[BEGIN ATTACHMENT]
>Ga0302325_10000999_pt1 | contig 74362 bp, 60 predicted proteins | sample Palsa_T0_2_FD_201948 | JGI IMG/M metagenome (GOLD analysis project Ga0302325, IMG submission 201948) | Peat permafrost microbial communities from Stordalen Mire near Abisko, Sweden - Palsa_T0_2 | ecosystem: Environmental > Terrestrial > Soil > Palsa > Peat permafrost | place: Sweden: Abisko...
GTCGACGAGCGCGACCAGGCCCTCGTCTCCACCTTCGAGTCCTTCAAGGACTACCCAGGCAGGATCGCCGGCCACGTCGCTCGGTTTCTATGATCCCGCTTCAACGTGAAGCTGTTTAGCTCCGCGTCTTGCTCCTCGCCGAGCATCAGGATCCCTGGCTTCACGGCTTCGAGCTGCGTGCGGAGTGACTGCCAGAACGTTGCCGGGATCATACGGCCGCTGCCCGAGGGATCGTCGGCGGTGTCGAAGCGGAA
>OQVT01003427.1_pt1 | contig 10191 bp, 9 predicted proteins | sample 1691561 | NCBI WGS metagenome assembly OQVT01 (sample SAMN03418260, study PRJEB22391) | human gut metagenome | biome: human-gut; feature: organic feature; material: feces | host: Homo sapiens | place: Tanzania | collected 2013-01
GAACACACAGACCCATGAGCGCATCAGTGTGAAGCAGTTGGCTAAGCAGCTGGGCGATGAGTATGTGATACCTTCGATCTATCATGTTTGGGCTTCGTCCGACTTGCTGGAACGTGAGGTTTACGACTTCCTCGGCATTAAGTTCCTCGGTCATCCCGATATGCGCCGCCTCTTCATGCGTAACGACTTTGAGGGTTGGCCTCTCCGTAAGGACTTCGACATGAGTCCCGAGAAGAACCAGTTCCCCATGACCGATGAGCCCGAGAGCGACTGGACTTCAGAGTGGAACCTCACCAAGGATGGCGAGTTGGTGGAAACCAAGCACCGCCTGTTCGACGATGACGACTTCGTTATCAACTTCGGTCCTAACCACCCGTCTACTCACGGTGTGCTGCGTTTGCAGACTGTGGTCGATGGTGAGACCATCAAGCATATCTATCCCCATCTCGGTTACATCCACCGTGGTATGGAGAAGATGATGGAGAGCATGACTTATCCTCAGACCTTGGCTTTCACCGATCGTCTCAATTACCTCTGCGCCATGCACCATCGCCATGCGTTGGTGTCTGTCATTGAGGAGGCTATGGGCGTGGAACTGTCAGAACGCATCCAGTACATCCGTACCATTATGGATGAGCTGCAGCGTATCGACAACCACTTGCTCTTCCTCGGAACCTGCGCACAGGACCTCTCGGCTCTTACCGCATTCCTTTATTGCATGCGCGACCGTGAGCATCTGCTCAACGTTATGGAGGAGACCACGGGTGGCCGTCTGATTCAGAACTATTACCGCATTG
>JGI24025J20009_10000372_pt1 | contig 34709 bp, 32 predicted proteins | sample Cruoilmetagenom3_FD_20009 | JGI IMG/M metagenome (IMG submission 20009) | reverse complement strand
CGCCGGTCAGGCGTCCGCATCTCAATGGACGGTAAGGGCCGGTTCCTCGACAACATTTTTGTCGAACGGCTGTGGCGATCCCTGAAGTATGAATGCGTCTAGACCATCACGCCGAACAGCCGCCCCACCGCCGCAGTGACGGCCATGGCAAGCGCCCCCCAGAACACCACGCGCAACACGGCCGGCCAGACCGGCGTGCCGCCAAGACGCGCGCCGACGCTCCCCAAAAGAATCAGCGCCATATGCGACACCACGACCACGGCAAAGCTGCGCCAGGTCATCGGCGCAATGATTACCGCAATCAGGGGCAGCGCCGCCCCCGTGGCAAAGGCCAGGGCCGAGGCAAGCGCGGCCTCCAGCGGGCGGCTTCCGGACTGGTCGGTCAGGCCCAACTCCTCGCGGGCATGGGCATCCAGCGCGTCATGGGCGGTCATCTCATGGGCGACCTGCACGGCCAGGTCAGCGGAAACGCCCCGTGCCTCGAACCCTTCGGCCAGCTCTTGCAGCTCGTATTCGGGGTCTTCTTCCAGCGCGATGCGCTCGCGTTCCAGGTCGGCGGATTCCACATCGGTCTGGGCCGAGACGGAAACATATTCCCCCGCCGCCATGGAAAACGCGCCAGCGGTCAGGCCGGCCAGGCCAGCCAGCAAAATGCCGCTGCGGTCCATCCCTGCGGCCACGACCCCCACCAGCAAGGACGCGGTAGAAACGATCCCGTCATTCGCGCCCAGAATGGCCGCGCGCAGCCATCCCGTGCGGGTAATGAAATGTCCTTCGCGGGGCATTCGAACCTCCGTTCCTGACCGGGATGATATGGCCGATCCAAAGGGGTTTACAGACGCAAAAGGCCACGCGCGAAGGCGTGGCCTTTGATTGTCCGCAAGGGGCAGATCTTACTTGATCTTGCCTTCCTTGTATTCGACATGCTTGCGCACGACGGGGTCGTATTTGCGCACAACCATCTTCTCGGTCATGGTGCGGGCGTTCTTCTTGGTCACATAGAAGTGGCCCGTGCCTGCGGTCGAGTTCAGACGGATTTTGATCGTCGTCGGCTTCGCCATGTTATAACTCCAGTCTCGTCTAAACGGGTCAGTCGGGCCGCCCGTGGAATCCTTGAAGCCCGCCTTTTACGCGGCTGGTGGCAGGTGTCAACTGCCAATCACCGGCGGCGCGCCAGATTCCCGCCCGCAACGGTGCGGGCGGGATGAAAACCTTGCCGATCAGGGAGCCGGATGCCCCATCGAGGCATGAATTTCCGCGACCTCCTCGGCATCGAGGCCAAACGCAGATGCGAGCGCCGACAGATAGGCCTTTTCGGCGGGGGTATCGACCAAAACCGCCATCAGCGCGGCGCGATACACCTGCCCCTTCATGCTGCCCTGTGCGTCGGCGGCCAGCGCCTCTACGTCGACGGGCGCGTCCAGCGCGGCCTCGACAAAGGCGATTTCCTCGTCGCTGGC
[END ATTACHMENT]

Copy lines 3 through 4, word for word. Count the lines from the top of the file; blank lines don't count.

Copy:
>OQVT01003427.1_pt1 | contig 10191 bp, 9 predicted proteins | sample 1691561 | NCBI WGS metagenome assembly OQVT01 (sample SAMN03418260, study PRJEB22391) | human gut metagenome | biome: human-gut; feature: organic feature; material: feces | host: Homo sapiens | place: Tanzania | collected 2013-01
GAACACACAGACCCATGAGCGCATCAGTGTGAAGCAGTTGGCTAAGCAGCTGGGCGATGAGTATGTGATACCTTCGATCTATCATGTTTGGGCTTCGTCCGACTTGCTGGAACGTGAGGTTTACGACTTCCTCGGCATTAAGTTCCTCGGTCATCCCGATATGCGCCGCCTCTTCATGCGTAACGACTTTGAGGGTTGGCCTCTCCGTAAGGACTTCGACATGAGTCCCGAGAAGAACCAGTTCCCCATGACCGATGAGCCCGAGAGCGACTGGACTTCAGAGTGGAACCTCACCAAGGATGGCGAGTTGGTGGAAACCAAGCACCGCCTGTTCGACGATGACGACTTCGTTATCAACTTCGGTCCTAACCACCCGTCTACTCACGGTGTGCTGCGTTTGCAGACTGTGGTCGATGGTGAGACCATCAAGCATATCTATCCCCATCTCGGTTACATCCACCGTGGTATGGAGAAGATGATGGAGAGCATGACTTATCCTCAGACCTTGGCTTTCACCGATCGTCTCAATTACCTCTGCGCCATGCACCATCGCCATGCGTTGGTGTCTGTCATTGAGGAGGCTATGGGCGTGGAACTGTCAGAACGCATCCAGTACATCCGTACCATTATGGATGAGCTGCAGCGTATCGACAACCACTTGCTCTTCCTCGGAACCTGCGCACAGGACCTCTCGGCTCTTACCGCATTCCTTTATTGCATGCGCGACCGTGAGCATCTGCTCAACGTTATGGAGGAGACCACGGGTGGCCGTCTGATTCAGAACTATTACCGCATTG